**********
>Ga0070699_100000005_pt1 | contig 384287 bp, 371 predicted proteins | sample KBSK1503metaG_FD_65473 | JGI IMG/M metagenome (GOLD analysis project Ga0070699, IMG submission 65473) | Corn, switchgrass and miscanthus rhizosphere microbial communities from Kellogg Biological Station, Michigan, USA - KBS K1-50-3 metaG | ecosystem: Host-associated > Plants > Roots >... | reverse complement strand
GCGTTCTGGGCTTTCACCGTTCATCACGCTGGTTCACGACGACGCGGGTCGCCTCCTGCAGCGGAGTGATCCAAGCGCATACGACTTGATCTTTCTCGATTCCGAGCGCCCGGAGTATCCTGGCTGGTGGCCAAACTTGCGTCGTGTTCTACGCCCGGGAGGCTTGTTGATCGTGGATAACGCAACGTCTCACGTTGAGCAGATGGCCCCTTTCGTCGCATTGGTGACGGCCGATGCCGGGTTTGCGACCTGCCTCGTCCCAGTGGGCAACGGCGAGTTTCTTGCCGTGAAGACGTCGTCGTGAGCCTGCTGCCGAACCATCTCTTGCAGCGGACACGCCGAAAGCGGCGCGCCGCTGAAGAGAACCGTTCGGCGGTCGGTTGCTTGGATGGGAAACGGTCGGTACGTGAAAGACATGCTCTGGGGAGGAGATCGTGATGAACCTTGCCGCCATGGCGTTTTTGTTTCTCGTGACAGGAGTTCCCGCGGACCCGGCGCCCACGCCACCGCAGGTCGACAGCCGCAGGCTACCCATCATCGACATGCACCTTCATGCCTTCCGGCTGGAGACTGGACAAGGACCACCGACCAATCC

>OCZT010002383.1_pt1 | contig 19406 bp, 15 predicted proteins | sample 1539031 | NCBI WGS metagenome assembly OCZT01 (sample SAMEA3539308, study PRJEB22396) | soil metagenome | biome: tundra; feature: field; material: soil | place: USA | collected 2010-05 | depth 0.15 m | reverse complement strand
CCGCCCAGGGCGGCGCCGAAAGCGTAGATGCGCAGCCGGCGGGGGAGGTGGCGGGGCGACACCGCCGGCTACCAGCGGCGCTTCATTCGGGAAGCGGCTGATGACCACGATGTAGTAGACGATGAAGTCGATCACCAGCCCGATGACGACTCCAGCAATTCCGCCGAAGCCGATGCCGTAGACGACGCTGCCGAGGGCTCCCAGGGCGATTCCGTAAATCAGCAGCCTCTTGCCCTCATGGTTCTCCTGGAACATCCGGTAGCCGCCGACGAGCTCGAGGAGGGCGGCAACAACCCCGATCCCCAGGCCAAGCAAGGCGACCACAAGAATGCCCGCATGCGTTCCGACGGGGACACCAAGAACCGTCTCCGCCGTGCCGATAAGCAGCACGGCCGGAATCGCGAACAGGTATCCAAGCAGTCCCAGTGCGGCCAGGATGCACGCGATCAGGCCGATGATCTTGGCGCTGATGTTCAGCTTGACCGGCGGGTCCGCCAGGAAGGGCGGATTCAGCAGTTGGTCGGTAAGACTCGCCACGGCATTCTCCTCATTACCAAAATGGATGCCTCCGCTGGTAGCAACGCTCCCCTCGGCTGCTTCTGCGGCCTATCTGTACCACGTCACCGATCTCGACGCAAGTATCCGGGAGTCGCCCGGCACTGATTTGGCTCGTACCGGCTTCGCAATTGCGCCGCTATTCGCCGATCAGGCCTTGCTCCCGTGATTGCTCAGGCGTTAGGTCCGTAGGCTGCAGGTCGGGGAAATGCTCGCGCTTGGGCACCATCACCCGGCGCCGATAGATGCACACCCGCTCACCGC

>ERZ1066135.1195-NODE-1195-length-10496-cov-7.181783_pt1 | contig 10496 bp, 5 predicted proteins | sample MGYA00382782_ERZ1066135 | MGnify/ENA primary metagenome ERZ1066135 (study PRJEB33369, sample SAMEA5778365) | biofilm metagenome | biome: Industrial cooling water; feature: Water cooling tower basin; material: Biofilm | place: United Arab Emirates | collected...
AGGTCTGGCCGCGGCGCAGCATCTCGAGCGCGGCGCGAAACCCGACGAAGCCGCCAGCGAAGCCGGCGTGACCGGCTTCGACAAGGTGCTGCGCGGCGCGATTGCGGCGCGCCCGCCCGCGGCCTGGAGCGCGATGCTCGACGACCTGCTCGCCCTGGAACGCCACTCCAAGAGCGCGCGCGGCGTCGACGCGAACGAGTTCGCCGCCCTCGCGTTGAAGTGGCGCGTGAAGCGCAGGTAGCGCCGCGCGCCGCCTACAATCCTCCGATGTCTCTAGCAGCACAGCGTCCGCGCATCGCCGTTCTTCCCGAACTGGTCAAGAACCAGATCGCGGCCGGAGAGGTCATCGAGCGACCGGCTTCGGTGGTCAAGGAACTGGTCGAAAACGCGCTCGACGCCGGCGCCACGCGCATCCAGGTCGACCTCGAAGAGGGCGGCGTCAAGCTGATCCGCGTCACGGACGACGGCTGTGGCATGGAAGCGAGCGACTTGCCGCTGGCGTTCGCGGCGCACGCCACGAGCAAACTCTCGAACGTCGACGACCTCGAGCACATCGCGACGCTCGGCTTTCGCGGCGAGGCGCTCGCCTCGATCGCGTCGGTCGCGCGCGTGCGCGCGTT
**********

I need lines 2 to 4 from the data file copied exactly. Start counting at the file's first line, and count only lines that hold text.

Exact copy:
GCGTTCTGGGCTTTCACCGTTCATCACGCTGGTTCACGACGACGCGGGTCGCCTCCTGCAGCGGAGTGATCCAAGCGCATACGACTTGATCTTTCTCGATTCCGAGCGCCCGGAGTATCCTGGCTGGTGGCCAAACTTGCGTCGTGTTCTACGCCCGGGAGGCTTGTTGATCGTGGATAACGCAACGTCTCACGTTGAGCAGATGGCCCCTTTCGTCGCATTGGTGACGGCCGATGCCGGGTTTGCGACCTGCCTCGTCCCAGTGGGCAACGGCGAGTTTCTTGCCGTGAAGACGTCGTCGTGAGCCTGCTGCCGAACCATCTCTTGCAGCGGACACGCCGAAAGCGGCGCGCCGCTGAAGAGAACCGTTCGGCGGTCGGTTGCTTGGATGGGAAACGGTCGGTACGTGAAAGACATGCTCTGGGGAGGAGATCGTGATGAACCTTGCCGCCATGGCGTTTTTGTTTCTCGTGACAGGAGTTCCCGCGGACCCGGCGCCCACGCCACCGCAGGTCGACAGCCGCAGGCTACCCATCATCGACATGCACCTTCATGCCTTCCGGCTGGAGACTGGACAAGGACCACCGACCAATCC

>OCZT010002383.1_pt1 | contig 19406 bp, 15 predicted proteins | sample 1539031 | NCBI WGS metagenome assembly OCZT01 (sample SAMEA3539308, study PRJEB22396) | soil metagenome | biome: tundra; feature: field; material: soil | place: USA | collected 2010-05 | depth 0.15 m | reverse complement strand
CCGCCCAGGGCGGCGCCGAAAGCGTAGATGCGCAGCCGGCGGGGGAGGTGGCGGGGCGACACCGCCGGCTACCAGCGGCGCTTCATTCGGGAAGCGGCTGATGACCACGATGTAGTAGACGATGAAGTCGATCACCAGCCCGATGACGACTCCAGCAATTCCGCCGAAGCCGATGCCGTAGACGACGCTGCCGAGGGCTCCCAGGGCGATTCCGTAAATCAGCAGCCTCTTGCCCTCATGGTTCTCCTGGAACATCCGGTAGCCGCCGACGAGCTCGAGGAGGGCGGCAACAACCCCGATCCCCAGGCCAAGCAAGGCGACCACAAGAATGCCCGCATGCGTTCCGACGGGGACACCAAGAACCGTCTCCGCCGTGCCGATAAGCAGCACGGCCGGAATCGCGAACAGGTATCCAAGCAGTCCCAGTGCGGCCAGGATGCACGCGATCAGGCCGATGATCTTGGCGCTGATGTTCAGCTTGACCGGCGGGTCCGCCAGGAAGGGCGGATTCAGCAGTTGGTCGGTAAGACTCGCCACGGCATTCTCCTCATTACCAAAATGGATGCCTCCGCTGGTAGCAACGCTCCCCTCGGCTGCTTCTGCGGCCTATCTGTACCACGTCACCGATCTCGACGCAAGTATCCGGGAGTCGCCCGGCACTGATTTGGCTCGTACCGGCTTCGCAATTGCGCCGCTATTCGCCGATCAGGCCTTGCTCCCGTGATTGCTCAGGCGTTAGGTCCGTAGGCTGCAGGTCGGGGAAATGCTCGCGCTTGGGCACCATCACCCGGCGCCGATAGATGCACACCCGCTCACCGC